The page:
Traders work on the floor of the New York Stock Exchange
New York - AFP
A surprisingly strong US jobs report for November powered US stocks to another record performance, with the S&P 500 registering its seventh straight weekly gain.
Wall Street shares continued to take the good news as good for all -- more jobs, cheaper oil, stronger growth -- even as it raised the chance of earlier and sharper interest rate rises next year.
And, on the 18th anniversary Friday of then-Federal Reserve chairman Alan Greenspan's ominous warning of "irrational exuberance" in markets, the Street chose to ignore questions of rising risk-taking.
Instead, the week saw the S&P add 0.4 percent to a new closing record of 2,075.37, and the Dow Jones Industrial Average picked up 0.7 percent to a fresh mark of 17,958.79.
That gain took place even as Thanksgiving weekend sales in stores and online were solid but not stunning; despite the weakening of oil sector shares by the fall in crude prices; and even though major economies in the rest of the world, particularly the eurozone and Japan, remained disturbingly weak.
For many the US economy continued to justify buying in.
Friday's gains came on the back of the best monthly jobs report in more than two years. The US economy churned out 321,000 net new jobs in November, 90,000 more than economists expected. The gains were strong through a broad range of industries.
Coupled with the plunge in gasoline prices, it means US consumers are enjoying much better gains in their wallets.
"The US market continues to be the best market compared to China, Japan and Europe," said Michael James of Wedbush Securities.
"Overall, with the better numbers for both earnings and economic data, the momentum continues higher in the US market. I dont expect it to abate by the end of next year."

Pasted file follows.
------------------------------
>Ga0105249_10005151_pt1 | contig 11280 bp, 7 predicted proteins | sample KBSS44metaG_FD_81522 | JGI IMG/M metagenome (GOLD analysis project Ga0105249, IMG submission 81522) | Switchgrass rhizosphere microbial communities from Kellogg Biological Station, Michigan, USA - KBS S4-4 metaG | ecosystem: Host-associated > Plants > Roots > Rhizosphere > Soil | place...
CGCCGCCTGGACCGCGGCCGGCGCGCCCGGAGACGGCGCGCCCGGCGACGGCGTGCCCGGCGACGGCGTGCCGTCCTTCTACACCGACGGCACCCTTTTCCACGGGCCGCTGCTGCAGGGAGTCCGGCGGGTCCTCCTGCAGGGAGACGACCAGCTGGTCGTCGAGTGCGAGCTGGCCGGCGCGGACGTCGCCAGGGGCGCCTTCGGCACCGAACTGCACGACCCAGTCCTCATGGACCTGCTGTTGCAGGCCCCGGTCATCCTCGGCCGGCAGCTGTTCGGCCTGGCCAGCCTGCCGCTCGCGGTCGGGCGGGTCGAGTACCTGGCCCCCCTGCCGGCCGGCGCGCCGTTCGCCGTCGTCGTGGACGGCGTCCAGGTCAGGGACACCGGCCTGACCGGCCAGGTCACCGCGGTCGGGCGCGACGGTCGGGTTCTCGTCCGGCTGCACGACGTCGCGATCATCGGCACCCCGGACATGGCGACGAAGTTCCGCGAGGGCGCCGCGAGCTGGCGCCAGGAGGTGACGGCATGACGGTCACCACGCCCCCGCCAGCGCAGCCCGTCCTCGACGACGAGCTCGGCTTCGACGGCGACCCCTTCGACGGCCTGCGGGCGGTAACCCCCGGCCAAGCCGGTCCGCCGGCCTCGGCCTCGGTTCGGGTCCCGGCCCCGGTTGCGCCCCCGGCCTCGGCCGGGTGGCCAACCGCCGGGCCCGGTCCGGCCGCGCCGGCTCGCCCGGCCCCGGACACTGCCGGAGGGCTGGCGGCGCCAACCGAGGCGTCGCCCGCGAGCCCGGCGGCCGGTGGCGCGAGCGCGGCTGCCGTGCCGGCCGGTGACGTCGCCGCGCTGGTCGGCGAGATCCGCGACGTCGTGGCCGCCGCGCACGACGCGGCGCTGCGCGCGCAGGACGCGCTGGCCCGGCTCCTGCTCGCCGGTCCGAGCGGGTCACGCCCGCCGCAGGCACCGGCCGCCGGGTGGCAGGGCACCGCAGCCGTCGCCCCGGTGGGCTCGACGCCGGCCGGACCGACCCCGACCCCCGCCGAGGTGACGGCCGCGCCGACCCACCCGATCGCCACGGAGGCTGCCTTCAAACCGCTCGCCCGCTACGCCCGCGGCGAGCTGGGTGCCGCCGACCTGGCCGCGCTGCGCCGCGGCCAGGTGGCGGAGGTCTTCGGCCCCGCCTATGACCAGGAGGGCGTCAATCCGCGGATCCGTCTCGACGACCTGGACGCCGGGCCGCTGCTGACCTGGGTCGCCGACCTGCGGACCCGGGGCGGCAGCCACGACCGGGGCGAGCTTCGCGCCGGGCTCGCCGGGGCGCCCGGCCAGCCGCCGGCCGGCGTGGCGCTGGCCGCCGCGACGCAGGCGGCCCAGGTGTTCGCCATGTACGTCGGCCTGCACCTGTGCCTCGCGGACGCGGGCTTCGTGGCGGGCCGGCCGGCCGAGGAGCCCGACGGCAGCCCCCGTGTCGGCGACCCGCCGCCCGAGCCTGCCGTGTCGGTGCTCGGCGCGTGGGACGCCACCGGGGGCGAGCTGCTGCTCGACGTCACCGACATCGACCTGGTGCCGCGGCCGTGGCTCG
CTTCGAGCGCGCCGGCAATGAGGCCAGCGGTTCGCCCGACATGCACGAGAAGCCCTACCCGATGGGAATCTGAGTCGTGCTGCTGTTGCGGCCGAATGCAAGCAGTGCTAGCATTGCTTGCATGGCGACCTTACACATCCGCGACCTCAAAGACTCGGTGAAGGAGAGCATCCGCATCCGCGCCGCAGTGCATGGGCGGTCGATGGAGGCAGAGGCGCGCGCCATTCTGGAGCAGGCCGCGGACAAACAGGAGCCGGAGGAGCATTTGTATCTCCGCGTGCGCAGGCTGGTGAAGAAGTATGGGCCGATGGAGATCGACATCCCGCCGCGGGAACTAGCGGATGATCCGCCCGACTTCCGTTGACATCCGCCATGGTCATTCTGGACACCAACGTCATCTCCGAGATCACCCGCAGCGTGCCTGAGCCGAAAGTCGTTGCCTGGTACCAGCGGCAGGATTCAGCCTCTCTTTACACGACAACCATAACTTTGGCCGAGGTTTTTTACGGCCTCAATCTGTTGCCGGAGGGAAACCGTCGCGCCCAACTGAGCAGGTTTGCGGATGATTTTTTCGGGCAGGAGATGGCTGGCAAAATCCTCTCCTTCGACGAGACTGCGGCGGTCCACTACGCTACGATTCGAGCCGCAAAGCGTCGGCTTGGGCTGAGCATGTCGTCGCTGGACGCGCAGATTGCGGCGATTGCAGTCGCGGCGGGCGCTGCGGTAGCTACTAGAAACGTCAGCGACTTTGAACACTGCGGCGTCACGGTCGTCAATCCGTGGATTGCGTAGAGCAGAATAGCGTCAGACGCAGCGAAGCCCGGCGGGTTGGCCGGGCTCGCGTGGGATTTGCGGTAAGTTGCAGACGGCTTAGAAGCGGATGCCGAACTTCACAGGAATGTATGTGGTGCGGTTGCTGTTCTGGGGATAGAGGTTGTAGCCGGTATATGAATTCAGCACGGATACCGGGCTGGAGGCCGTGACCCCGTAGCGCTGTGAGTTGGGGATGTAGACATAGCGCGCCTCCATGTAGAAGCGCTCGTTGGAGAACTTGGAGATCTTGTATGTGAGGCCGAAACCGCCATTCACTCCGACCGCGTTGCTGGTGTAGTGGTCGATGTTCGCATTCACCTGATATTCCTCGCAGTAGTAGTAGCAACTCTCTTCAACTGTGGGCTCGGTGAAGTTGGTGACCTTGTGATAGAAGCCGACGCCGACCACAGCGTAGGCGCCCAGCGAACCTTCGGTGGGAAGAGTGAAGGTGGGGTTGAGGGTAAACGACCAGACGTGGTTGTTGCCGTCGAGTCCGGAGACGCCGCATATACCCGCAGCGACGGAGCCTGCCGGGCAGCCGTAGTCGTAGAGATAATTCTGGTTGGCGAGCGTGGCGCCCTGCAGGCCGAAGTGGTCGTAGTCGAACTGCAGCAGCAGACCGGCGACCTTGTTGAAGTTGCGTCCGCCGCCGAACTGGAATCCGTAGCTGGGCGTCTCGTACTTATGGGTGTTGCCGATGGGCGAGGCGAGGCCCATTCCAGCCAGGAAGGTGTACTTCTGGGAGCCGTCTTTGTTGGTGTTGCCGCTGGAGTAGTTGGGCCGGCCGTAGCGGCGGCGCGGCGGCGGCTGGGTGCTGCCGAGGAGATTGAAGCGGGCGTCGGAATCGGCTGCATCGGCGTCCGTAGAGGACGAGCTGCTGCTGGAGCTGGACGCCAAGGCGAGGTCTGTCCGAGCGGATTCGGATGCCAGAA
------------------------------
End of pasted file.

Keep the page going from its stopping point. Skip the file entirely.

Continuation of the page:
- 'Excessive risk-taking' -
But some analysts were worried about the recent runup. In its seven-week winning streak, the S&P 500 has added 10 percent. And even as oil prices continued their fall this week, share prices of oil industry firms recovered, as investors plunged back in, in the belief that they were oversold.
On Tuesday the US Treasury's Office of Financial Research (OFR) warned that the cheap money the Fed and other major central banks have been pouring into the financial system could be artificially inflating assets and driving more risky behavior in the financial sector.
"We see material evidence of excessive risk-taking during the extended period of low interest rates and low volatility," the OFR said in a report to Congress.
"We are concerned that financial activity is migrating toward areas of the financial system where threats are more difficult to assess because information is not available, and that activity may be consequential."
The OFR pointed to the momentary, still-unexplained flash crash in the US Treasury bond market on one day in October as a sign of what could happen in markets increasingly dominated by hyper-speed computerized trading decisions.
"We believe there is a risk of a repeat occurrence, given the increased prevalence of algorithmic trading, a shift in risk preferences by broker-dealers, and the persistent incentives for risk-taking."
The Treasury warned that no one is certain how the Fed's expected move next year to tighten monetary policy after six years of zero interest rates will affect the markets.
For Mace Blicksilver of Marblehead Asset Management, the issue is just how much of the market's gains are driven by the Fed's cheap money policies.
"The question is, when this stimulus is removed, will this deflate like a pancake? We don't really know how it's going to turn out," he said.
It was 18 years ago on Friday when Greenspan made his most famous statement, in the form of a fraught rhetorical question.
"How do we know when irrational exuberance has unduly escalated asset values?"
The question came after the Dow had run up 70 percent in two years, and Greenspan's oracular musing sent a shudder through markets.
But that lasted for all of about a week.
The Dow then continued its upward march, adding 83 percent from when he spoke until the beginning of 2000, when the exuberance finally ran out.